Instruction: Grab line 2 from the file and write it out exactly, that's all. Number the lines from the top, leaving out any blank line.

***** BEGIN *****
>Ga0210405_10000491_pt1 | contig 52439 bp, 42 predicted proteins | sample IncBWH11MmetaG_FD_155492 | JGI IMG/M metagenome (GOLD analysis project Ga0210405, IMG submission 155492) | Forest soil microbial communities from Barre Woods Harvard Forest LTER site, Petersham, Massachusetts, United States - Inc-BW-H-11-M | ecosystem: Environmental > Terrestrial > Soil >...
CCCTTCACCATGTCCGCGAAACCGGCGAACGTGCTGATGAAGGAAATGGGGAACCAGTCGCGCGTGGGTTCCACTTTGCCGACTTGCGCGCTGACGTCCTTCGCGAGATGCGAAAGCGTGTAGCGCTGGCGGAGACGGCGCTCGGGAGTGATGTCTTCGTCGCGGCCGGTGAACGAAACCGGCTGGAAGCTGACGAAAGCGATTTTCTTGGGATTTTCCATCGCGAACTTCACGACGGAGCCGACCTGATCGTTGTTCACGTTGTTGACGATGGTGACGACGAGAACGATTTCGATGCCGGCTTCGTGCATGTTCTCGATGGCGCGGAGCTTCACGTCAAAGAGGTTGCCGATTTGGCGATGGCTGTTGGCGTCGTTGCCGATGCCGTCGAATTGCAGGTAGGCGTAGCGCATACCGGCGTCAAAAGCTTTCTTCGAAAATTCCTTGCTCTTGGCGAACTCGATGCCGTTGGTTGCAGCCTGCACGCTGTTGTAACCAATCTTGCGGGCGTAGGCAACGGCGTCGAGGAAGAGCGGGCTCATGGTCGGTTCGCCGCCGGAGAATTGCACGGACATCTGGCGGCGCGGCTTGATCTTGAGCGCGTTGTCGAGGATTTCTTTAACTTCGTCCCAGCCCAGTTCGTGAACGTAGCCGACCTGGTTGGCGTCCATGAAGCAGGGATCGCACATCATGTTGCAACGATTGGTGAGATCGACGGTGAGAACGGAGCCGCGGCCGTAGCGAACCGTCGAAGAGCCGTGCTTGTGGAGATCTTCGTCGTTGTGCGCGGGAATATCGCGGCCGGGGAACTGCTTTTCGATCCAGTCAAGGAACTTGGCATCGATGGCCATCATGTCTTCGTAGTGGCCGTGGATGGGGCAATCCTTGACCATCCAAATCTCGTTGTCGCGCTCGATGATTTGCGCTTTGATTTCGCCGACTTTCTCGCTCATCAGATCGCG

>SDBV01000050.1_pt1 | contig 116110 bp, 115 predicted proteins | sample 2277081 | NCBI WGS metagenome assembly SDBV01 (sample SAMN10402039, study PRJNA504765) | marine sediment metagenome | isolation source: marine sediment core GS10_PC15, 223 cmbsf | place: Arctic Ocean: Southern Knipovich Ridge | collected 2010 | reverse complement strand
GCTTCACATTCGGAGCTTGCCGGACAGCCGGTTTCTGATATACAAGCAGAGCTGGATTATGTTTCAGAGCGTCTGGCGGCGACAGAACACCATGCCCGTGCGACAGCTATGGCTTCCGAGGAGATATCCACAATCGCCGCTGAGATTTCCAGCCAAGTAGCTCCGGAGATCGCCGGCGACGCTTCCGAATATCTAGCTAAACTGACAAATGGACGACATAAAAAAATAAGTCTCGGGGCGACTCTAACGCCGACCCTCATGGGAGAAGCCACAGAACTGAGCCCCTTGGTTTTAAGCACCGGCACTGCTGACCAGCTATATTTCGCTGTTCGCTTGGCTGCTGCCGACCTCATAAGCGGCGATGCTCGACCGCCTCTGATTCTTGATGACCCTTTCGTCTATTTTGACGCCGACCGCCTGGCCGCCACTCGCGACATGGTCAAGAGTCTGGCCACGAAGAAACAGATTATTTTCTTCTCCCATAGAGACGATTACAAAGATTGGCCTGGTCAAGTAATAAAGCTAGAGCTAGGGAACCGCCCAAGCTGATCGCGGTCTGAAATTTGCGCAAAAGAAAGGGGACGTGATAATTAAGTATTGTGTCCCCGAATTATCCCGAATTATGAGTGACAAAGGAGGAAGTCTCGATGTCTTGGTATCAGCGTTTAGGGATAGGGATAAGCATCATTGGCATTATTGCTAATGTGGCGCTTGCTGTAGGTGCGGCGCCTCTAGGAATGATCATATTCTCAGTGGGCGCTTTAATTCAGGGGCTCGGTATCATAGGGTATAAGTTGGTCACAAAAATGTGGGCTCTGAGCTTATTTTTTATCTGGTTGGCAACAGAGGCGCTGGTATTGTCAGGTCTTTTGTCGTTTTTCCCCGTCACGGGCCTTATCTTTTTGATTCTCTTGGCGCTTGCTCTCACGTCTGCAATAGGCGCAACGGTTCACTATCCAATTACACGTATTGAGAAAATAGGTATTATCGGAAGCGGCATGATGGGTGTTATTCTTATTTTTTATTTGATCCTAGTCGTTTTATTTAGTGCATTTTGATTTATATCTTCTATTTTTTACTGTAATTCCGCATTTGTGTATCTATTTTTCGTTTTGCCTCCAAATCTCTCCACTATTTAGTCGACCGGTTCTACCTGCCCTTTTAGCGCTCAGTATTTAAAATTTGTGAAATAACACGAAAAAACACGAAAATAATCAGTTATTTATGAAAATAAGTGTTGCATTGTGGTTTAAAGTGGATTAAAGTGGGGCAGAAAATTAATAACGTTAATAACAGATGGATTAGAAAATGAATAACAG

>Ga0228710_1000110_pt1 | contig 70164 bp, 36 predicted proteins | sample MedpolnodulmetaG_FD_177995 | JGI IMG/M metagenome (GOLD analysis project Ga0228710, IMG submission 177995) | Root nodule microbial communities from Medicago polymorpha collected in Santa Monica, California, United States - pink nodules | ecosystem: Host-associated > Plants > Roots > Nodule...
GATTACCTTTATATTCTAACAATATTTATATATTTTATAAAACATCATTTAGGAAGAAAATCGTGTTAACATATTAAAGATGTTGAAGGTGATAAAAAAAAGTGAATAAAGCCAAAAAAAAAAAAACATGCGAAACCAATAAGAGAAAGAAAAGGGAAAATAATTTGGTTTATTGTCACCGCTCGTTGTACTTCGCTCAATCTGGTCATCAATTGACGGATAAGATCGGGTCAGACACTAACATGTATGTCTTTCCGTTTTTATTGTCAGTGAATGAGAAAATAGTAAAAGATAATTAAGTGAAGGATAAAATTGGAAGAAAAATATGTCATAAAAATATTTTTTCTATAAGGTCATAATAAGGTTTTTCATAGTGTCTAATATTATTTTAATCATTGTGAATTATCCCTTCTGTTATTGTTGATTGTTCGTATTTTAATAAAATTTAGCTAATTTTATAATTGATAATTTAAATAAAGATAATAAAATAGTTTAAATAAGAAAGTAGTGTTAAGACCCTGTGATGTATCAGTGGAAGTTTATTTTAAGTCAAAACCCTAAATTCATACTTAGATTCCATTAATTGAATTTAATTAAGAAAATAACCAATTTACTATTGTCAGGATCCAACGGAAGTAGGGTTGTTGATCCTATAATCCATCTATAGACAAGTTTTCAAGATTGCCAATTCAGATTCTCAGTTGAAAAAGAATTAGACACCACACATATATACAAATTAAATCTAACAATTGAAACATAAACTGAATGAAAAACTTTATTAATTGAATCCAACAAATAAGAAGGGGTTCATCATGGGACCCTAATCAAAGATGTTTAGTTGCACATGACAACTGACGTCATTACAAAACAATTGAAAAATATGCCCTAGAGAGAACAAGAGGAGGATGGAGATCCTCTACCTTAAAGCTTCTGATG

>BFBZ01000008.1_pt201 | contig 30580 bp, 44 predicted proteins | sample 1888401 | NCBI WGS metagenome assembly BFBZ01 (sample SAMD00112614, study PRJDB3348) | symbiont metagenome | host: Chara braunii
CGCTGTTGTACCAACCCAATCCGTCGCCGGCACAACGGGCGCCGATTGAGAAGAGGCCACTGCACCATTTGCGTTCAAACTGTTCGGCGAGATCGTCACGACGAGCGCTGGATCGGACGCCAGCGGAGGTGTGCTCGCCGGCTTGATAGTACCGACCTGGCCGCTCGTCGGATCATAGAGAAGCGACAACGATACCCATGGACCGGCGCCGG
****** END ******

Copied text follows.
CCCTTCACCATGTCCGCGAAACCGGCGAACGTGCTGATGAAGGAAATGGGGAACCAGTCGCGCGTGGGTTCCACTTTGCCGACTTGCGCGCTGACGTCCTTCGCGAGATGCGAAAGCGTGTAGCGCTGGCGGAGACGGCGCTCGGGAGTGATGTCTTCGTCGCGGCCGGTGAACGAAACCGGCTGGAAGCTGACGAAAGCGATTTTCTTGGGATTTTCCATCGCGAACTTCACGACGGAGCCGACCTGATCGTTGTTCACGTTGTTGACGATGGTGACGACGAGAACGATTTCGATGCCGGCTTCGTGCATGTTCTCGATGGCGCGGAGCTTCACGTCAAAGAGGTTGCCGATTTGGCGATGGCTGTTGGCGTCGTTGCCGATGCCGTCGAATTGCAGGTAGGCGTAGCGCATACCGGCGTCAAAAGCTTTCTTCGAAAATTCCTTGCTCTTGGCGAACTCGATGCCGTTGGTTGCAGCCTGCACGCTGTTGTAACCAATCTTGCGGGCGTAGGCAACGGCGTCGAGGAAGAGCGGGCTCATGGTCGGTTCGCCGCCGGAGAATTGCACGGACATCTGGCGGCGCGGCTTGATCTTGAGCGCGTTGTCGAGGATTTCTTTAACTTCGTCCCAGCCCAGTTCGTGAACGTAGCCGACCTGGTTGGCGTCCATGAAGCAGGGATCGCACATCATGTTGCAACGATTGGTGAGATCGACGGTGAGAACGGAGCCGCGGCCGTAGCGAACCGTCGAAGAGCCGTGCTTGTGGAGATCTTCGTCGTTGTGCGCGGGAATATCGCGGCCGGGGAACTGCTTTTCGATCCAGTCAAGGAACTTGGCATCGATGGCCATCATGTCTTCGTAGTGGCCGTGGATGGGGCAATCCTTGACCATCCAAATCTCGTTGTCGCGCTCGATGATTTGCGCTTTGATTTCGCCGACTTTCTCGCTCATCAGATCGCG